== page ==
J-Georg writes "In Estonia's Tallinn University of Technology, all electronic devices — like notebooks, tablets and smartphones — are now banned in lectures held by the Institute of Public Administration. The restriction, which according to the institute aims to reduce factors interfering with academic work, came as a surprise to most of the university-goers. Moreover, it came just a day before the country's Ministry of Education announced a plan that by 2020 all textbooks and other literature would be turned into e-books and in eight years students are expected to start using computers and tablets to access study materials."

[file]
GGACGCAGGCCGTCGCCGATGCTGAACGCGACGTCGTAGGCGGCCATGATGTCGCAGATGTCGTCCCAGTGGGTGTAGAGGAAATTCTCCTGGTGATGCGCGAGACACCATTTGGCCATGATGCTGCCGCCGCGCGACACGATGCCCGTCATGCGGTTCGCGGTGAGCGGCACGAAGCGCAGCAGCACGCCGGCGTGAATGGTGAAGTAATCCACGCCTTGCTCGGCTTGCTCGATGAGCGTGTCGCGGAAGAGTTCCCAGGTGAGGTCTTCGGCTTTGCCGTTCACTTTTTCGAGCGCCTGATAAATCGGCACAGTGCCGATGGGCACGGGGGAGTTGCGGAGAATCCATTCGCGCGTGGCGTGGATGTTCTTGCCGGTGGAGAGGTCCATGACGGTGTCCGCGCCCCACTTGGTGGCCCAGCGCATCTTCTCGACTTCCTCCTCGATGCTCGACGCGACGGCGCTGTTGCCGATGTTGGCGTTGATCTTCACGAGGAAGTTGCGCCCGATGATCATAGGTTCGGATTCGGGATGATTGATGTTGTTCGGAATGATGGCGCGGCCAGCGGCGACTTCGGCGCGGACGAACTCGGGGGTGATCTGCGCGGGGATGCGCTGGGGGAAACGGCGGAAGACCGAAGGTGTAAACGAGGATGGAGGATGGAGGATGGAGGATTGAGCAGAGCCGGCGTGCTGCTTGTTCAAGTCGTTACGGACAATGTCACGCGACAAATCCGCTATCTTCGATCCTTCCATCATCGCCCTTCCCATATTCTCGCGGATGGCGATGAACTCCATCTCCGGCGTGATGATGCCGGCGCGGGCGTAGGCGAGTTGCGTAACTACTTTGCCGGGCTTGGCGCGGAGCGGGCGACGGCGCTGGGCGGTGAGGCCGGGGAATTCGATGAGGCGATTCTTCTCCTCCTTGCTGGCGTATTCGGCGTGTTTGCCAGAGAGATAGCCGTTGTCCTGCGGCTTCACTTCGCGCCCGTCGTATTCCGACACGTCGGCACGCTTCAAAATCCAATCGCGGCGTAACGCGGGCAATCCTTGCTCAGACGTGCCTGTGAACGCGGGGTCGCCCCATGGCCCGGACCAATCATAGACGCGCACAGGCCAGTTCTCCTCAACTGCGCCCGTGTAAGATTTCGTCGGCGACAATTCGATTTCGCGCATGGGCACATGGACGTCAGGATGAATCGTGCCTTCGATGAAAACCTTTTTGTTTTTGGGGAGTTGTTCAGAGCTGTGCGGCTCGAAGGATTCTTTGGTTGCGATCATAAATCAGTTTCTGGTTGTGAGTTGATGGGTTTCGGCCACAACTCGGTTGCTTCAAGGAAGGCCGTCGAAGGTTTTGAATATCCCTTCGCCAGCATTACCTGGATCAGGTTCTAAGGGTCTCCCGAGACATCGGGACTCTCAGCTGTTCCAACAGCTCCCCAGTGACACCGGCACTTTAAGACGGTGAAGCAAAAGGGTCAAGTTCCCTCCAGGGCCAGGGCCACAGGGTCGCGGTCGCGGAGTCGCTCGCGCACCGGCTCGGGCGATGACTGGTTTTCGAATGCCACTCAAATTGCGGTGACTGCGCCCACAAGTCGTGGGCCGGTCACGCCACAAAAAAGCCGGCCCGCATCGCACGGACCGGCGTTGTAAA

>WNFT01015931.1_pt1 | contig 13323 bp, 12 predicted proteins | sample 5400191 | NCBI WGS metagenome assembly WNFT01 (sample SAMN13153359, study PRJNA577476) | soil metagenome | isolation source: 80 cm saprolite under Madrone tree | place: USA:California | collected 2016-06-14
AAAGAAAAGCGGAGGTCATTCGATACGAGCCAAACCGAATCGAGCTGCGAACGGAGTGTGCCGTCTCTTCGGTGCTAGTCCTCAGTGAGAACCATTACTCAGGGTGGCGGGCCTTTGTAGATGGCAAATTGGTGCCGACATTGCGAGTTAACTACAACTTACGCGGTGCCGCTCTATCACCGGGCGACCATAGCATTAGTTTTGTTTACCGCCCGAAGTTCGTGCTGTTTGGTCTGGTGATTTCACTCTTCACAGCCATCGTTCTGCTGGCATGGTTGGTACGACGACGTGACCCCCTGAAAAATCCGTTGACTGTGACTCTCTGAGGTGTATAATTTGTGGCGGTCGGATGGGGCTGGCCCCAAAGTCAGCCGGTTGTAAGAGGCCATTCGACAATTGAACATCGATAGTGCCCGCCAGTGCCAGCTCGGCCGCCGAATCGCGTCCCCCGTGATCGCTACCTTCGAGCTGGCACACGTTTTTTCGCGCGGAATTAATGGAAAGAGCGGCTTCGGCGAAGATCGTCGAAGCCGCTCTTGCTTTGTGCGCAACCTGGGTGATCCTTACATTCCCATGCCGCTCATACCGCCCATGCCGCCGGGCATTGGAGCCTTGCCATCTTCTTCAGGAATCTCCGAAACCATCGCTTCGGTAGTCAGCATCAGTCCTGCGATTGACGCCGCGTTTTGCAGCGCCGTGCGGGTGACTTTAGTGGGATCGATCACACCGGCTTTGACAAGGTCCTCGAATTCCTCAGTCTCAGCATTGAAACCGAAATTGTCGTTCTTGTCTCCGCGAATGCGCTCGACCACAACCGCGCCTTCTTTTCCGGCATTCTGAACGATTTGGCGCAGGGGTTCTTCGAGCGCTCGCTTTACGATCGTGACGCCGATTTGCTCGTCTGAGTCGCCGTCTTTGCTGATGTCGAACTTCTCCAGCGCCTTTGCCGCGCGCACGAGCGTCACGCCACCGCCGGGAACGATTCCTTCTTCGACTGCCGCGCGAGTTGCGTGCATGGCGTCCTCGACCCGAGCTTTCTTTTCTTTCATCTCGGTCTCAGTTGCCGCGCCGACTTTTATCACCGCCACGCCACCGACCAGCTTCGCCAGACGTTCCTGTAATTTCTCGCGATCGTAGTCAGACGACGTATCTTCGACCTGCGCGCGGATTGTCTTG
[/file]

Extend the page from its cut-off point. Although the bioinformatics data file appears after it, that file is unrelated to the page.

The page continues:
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First time accepted submitter Joe_Dragon writes "The composer of the Survivor hit Eye of the Tiger has sued Newt Gingrich to stop the Republican presidential candidate from using the Rocky III anthem at campaign events. The lawsuit was filed Monday in federal court in Chicago by Rude Music Inc., the Palatine-based music publishing company owned by Frank Sullivan, who, with Jim Peterik, composed the song and copyrighted it in 1982. The lawsuit states that as early as 2009, Gingrich has entered rallies and public events to the pulsing guitar riffs of the song. In a lengthy section of the five-page complaint, Rude's attorneys point out that Gingrich is well aware of copyright laws, noting he is listed as author or co-author of more than 40 published works and has earned between $500,000 to $1 million from Gingrich Productions, a company that sells his written work, documentaries and audio books. It also notes Gingrich's criticism of the 'Stop Online Piracy Act' during a recent debate in South Carolina, where Gingrich suggested the law was unnecessary because 'We have a patent office, we have copyright law. If a company finds it has genuinely been infringed upon, it has the right to sue.' The suit asks for an injunction to prevent Gingrich from using the song, as well as damages and attorneys' fees to be determined by the court."